Like most scholars, I have a passion for books. Having enjoyed putting together two posts (here and here) on my favorite books from last year, I’ve decided to begin a semi-regular feature of discussing books I’ve found rewarding that I think other cultural anthropologists (or anyone else) might also find engaging, interesting, provocative, or otherwise worth reading.
The Riddle of the Dinosaur, by John Noble Wilford, Knopf, 1986.
I read this book when I was just beginning to organize the writing of my dissertation. I was reading a wide variety of non-fiction pertaining to an array of topics and disciplines to get a sense of the diversity of ways of organizing the presentation of a topic (a strategy I’d recommend for anyone now writing theses or dissertations). This book didn’t particularly influence my writing in any formal way. Instead it influenced my thinking about my relation to ethnographic data. (It’s also a fun read for anyone with a fascination for dinosaurs.)
You’ll learn a lot about dinosaurs from this book, but you’ll also learn much about the history of the paleontology of dinosaurs. Wilford’s account is essentially an epistemological history, tracing the history of the development of conceptualizations of dinosaurs and methods for studying them (I tend to think of methodology as applied epistemology – and I’ve found thinking about research methods a lot more interesting ever since I started thinking about it that way).
In most ways, paleontology and ethnography have little in common. In reading Wilford, I realized that one thing they have in common, albeit for different reasons, is that they’re both scholarly endeavors that tend to foreground epistemological concerns, if not to exist in a perpetual state of epistemological crisis. As I said the reasons for this are different: with paleontology, one is faced with a paucity of information and a real concern about what can legitimately be reconstructed about the anatomy and physiology, much less lifeways, of these creatures from 65+ million years ago with in most cases minimal and highly fragmented information; with ethnography, the researcher is generally overwhelmed with data, but with concerns about the effects of the researcher’s own prejudices and predilections on interpretations and even observations, and the reader is left with the task of attempting to discern the merits of the ethnographer’s text with no ability to engage in anything like laboratory replicability.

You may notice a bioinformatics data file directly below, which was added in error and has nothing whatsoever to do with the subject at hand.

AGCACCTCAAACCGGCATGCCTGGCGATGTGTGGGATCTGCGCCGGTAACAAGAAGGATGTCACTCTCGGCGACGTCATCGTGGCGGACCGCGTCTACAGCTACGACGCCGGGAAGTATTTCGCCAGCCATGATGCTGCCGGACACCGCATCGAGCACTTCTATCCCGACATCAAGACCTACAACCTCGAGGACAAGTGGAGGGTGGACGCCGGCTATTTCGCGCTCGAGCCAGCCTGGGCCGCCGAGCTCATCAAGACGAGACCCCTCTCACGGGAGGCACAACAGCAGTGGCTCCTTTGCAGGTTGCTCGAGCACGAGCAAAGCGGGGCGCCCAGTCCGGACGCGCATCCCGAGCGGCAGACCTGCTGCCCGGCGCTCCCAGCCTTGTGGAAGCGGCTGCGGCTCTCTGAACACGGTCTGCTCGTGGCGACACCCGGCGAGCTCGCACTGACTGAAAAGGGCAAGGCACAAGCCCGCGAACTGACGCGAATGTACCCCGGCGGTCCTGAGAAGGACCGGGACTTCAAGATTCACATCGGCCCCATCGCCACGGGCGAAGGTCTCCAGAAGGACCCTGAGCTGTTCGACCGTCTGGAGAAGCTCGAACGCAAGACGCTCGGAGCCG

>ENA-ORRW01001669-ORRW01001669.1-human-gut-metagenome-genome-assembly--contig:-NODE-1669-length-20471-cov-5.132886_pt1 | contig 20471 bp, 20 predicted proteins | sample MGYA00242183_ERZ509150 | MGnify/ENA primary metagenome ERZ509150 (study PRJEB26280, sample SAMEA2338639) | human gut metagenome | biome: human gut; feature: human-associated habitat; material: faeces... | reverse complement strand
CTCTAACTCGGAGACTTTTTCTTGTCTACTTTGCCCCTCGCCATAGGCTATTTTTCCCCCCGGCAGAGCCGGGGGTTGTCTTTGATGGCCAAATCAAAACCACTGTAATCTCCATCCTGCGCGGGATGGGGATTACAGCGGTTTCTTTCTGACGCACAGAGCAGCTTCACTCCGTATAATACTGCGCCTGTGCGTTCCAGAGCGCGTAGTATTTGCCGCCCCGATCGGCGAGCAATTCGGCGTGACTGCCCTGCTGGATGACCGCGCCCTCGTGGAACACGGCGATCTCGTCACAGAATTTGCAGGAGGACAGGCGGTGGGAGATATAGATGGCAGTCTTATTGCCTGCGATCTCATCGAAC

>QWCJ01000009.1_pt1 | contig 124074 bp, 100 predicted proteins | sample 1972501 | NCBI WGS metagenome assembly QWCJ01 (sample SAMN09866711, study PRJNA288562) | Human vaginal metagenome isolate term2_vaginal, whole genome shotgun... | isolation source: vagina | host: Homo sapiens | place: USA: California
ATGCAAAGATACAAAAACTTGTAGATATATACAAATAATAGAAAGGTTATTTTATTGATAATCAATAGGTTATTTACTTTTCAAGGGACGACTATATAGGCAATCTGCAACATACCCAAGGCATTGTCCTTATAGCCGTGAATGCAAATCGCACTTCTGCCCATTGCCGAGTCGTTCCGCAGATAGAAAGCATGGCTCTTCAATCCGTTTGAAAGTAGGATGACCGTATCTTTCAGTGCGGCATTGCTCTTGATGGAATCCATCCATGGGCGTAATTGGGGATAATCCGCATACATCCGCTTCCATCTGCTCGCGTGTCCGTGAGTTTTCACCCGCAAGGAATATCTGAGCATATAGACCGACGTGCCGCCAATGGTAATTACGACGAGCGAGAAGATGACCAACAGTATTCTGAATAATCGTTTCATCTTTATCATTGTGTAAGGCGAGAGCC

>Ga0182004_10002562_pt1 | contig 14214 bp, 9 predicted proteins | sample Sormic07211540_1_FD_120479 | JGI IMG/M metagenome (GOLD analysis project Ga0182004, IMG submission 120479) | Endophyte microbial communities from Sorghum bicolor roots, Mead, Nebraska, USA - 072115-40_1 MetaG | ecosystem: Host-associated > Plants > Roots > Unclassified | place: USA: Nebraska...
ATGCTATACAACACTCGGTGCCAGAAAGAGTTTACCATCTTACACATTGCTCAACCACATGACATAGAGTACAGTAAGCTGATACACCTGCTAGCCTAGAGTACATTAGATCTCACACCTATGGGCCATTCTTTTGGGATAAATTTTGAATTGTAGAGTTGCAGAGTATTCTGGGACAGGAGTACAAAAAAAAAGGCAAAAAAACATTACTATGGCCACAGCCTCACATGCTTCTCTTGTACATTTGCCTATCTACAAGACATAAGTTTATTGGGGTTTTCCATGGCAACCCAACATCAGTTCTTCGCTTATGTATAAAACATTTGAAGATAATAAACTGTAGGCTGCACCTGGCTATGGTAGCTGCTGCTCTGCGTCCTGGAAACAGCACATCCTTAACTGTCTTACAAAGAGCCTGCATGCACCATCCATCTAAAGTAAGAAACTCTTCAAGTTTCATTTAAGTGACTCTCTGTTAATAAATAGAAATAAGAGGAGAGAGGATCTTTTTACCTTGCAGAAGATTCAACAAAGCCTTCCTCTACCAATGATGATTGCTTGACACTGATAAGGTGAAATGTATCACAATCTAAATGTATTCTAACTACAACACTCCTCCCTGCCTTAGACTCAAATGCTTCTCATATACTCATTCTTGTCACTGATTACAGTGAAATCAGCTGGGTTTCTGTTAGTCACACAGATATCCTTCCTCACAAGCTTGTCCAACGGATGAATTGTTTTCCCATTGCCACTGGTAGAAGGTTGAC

Persepolis: The Story of a Childhood, Pantheon, 2003, and Persepolis 2: The Story of a Return, Pantheon, 2004, both by Marjane Satrapi.
Although I’m no expert on the Middle East, much less Iran or Persian culture specifically, I’ve read quite a few books about Iran in recent years, several of them excellent, including Fredrik Barth’s minor class Nomads of South Persia (an ethnography from the 1950s), Michael Fischer’s Iran: From Religious Dispute to Revolution (an ethnography written right after the revolution, and one of the more insightful accounts of it), and Annabelle Sreberny-Mohammadi and Ali Mohammadi’s Small Media, Big Revolution: Communication, Culture, and the Iranian Revolution (another insightful account of the revolution focusing on the use of media technology by the revolutionaries).
Satrapi’s two volume graphic memoir (probably already familiar to fans of graphic novels and non-fiction, and recently made into a movie) is the one thing I’ve read, though, that gave me a sense of growing up and being in contemporary Iran (not that the memoir is confined to Iran alone – it also entails an account of Satrapi’s years in a European boarding school, for example).